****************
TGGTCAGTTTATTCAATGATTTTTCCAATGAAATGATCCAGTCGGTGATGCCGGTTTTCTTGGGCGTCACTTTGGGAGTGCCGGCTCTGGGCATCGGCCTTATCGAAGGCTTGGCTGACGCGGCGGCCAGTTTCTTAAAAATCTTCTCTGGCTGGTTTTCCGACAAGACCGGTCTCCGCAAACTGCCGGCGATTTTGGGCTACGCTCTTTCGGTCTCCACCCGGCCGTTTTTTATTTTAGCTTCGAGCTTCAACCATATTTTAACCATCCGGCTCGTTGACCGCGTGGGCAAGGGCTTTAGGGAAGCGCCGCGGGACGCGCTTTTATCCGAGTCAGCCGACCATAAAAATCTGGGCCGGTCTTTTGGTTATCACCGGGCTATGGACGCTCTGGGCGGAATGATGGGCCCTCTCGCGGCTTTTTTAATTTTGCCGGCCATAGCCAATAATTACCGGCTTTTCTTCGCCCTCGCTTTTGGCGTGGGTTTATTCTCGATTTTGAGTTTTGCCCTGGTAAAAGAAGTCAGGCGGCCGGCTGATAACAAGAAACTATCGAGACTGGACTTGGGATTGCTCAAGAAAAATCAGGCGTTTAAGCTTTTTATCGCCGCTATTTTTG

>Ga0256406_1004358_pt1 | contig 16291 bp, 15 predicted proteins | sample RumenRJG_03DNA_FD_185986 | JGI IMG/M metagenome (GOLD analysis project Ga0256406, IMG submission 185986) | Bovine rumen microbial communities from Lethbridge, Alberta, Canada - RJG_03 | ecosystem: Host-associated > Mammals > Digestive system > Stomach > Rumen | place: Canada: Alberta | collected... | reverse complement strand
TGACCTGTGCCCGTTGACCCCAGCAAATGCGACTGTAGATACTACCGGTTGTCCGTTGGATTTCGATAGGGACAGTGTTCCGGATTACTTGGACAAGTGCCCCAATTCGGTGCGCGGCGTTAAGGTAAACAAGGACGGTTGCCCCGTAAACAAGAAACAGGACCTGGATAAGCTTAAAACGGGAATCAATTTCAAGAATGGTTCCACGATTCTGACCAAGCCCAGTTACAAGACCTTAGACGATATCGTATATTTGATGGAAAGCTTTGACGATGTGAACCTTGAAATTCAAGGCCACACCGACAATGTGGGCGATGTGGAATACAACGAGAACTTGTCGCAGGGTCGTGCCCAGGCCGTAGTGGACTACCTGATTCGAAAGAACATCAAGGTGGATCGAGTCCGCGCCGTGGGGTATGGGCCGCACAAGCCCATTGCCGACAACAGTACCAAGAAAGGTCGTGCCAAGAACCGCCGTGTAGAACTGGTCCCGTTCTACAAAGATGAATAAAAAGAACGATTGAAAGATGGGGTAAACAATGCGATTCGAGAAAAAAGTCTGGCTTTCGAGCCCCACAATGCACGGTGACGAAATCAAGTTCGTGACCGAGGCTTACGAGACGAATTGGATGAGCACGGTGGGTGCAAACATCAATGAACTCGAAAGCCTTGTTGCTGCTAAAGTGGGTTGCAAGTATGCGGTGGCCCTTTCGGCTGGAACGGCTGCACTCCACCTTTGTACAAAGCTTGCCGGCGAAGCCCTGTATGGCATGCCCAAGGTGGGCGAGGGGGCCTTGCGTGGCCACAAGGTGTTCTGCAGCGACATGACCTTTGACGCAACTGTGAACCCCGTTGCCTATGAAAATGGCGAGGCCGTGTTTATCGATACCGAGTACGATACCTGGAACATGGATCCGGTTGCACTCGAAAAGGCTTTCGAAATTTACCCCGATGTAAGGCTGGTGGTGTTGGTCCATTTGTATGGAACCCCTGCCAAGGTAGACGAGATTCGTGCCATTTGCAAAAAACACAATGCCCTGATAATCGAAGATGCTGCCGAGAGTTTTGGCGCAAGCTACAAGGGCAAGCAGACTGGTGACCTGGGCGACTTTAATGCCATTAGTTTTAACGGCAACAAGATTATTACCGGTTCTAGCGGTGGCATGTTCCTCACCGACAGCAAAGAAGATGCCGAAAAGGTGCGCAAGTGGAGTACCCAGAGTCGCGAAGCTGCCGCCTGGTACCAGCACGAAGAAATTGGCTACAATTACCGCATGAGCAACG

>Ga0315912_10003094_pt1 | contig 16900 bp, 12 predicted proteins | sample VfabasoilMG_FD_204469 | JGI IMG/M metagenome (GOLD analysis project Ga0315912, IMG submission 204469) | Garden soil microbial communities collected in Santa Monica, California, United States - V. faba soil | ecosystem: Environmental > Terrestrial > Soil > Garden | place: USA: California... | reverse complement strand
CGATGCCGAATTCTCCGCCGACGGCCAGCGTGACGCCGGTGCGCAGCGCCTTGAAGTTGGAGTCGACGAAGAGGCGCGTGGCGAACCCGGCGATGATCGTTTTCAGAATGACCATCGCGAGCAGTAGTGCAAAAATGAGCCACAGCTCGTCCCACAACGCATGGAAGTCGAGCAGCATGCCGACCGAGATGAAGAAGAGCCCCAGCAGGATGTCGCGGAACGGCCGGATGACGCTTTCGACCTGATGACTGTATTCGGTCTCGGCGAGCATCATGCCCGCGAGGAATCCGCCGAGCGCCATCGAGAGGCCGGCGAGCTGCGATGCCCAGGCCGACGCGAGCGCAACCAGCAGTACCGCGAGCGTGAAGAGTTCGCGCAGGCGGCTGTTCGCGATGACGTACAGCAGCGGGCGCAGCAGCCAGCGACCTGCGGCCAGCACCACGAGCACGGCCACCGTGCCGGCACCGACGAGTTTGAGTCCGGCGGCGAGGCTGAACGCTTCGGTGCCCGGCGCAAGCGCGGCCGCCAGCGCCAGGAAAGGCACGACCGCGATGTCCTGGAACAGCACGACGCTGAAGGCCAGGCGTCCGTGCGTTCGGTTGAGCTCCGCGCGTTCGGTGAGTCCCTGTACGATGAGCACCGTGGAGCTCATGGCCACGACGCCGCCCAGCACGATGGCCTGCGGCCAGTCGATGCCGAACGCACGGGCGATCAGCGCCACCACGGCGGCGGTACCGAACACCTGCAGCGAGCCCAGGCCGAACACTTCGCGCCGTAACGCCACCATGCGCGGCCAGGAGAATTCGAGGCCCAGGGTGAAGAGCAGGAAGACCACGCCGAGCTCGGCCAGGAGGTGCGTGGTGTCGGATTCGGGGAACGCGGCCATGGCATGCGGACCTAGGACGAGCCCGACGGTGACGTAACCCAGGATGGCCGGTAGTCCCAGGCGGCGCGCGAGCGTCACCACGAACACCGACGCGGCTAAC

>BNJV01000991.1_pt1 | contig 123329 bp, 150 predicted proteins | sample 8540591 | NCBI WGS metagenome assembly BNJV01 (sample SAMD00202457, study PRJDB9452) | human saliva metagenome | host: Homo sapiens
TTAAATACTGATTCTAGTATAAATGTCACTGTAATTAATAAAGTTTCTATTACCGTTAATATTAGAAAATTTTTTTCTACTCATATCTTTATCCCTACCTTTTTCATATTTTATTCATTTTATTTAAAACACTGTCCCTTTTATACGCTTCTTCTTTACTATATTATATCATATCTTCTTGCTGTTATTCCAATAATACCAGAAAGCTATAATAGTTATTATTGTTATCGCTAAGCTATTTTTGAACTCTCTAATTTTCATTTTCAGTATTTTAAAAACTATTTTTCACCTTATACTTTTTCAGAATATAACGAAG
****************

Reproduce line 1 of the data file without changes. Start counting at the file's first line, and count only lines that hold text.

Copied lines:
TGGTCAGTTTATTCAATGATTTTTCCAATGAAATGATCCAGTCGGTGATGCCGGTTTTCTTGGGCGTCACTTTGGGAGTGCCGGCTCTGGGCATCGGCCTTATCGAAGGCTTGGCTGACGCGGCGGCCAGTTTCTTAAAAATCTTCTCTGGCTGGTTTTCCGACAAGACCGGTCTCCGCAAACTGCCGGCGATTTTGGGCTACGCTCTTTCGGTCTCCACCCGGCCGTTTTTTATTTTAGCTTCGAGCTTCAACCATATTTTAACCATCCGGCTCGTTGACCGCGTGGGCAAGGGCTTTAGGGAAGCGCCGCGGGACGCGCTTTTATCCGAGTCAGCCGACCATAAAAATCTGGGCCGGTCTTTTGGTTATCACCGGGCTATGGACGCTCTGGGCGGAATGATGGGCCCTCTCGCGGCTTTTTTAATTTTGCCGGCCATAGCCAATAATTACCGGCTTTTCTTCGCCCTCGCTTTTGGCGTGGGTTTATTCTCGATTTTGAGTTTTGCCCTGGTAAAAGAAGTCAGGCGGCCGGCTGATAACAAGAAACTATCGAGACTGGACTTGGGATTGCTCAAGAAAAATCAGGCGTTTAAGCTTTTTATCGCCGCTATTTTTG